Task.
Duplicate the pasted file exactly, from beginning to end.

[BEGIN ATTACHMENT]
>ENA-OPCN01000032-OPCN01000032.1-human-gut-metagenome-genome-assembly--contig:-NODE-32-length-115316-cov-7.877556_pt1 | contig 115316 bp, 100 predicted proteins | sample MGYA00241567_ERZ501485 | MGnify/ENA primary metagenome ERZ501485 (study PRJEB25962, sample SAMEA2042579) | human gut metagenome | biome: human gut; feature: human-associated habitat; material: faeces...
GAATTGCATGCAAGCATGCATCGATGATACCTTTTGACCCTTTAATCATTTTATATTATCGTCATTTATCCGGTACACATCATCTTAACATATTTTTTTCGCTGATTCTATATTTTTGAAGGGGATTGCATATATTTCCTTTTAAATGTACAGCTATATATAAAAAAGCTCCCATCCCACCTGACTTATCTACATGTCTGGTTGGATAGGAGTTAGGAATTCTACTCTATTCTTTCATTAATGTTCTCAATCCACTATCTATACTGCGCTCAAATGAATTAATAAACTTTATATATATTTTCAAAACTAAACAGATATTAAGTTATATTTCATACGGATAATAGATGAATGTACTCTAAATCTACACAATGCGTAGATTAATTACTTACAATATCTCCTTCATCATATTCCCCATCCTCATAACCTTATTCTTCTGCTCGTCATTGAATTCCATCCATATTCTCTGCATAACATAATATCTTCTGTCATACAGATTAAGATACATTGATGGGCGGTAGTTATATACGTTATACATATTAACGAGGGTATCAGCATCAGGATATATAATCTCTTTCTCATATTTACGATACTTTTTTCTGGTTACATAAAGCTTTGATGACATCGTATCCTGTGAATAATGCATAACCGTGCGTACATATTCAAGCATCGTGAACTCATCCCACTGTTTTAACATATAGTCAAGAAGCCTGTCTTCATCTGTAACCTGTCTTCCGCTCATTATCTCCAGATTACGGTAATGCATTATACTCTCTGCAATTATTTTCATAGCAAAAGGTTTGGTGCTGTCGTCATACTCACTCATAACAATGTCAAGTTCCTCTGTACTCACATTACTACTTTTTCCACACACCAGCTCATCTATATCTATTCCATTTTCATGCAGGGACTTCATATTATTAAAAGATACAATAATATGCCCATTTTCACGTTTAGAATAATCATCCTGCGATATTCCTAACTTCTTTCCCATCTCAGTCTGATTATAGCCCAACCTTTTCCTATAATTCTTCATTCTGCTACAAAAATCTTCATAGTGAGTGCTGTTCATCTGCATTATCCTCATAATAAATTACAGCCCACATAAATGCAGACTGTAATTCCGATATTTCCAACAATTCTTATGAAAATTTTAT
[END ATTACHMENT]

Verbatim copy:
>ENA-OPCN01000032-OPCN01000032.1-human-gut-metagenome-genome-assembly--contig:-NODE-32-length-115316-cov-7.877556_pt1 | contig 115316 bp, 100 predicted proteins | sample MGYA00241567_ERZ501485 | MGnify/ENA primary metagenome ERZ501485 (study PRJEB25962, sample SAMEA2042579) | human gut metagenome | biome: human gut; feature: human-associated habitat; material: faeces...
GAATTGCATGCAAGCATGCATCGATGATACCTTTTGACCCTTTAATCATTTTATATTATCGTCATTTATCCGGTACACATCATCTTAACATATTTTTTTCGCTGATTCTATATTTTTGAAGGGGATTGCATATATTTCCTTTTAAATGTACAGCTATATATAAAAAAGCTCCCATCCCACCTGACTTATCTACATGTCTGGTTGGATAGGAGTTAGGAATTCTACTCTATTCTTTCATTAATGTTCTCAATCCACTATCTATACTGCGCTCAAATGAATTAATAAACTTTATATATATTTTCAAAACTAAACAGATATTAAGTTATATTTCATACGGATAATAGATGAATGTACTCTAAATCTACACAATGCGTAGATTAATTACTTACAATATCTCCTTCATCATATTCCCCATCCTCATAACCTTATTCTTCTGCTCGTCATTGAATTCCATCCATATTCTCTGCATAACATAATATCTTCTGTCATACAGATTAAGATACATTGATGGGCGGTAGTTATATACGTTATACATATTAACGAGGGTATCAGCATCAGGATATATAATCTCTTTCTCATATTTACGATACTTTTTTCTGGTTACATAAAGCTTTGATGACATCGTATCCTGTGAATAATGCATAACCGTGCGTACATATTCAAGCATCGTGAACTCATCCCACTGTTTTAACATATAGTCAAGAAGCCTGTCTTCATCTGTAACCTGTCTTCCGCTCATTATCTCCAGATTACGGTAATGCATTATACTCTCTGCAATTATTTTCATAGCAAAAGGTTTGGTGCTGTCGTCATACTCACTCATAACAATGTCAAGTTCCTCTGTACTCACATTACTACTTTTTCCACACACCAGCTCATCTATATCTATTCCATTTTCATGCAGGGACTTCATATTATTAAAAGATACAATAATATGCCCATTTTCACGTTTAGAATAATCATCCTGCGATATTCCTAACTTCTTTCCCATCTCAGTCTGATTATAGCCCAACCTTTTCCTATAATTCTTCATTCTGCTACAAAAATCTTCATAGTGAGTGCTGTTCATCTGCATTATCCTCATAATAAATTACAGCCCACATAAATGCAGACTGTAATTCCGATATTTCCAACAATTCTTATGAAAATTTTAT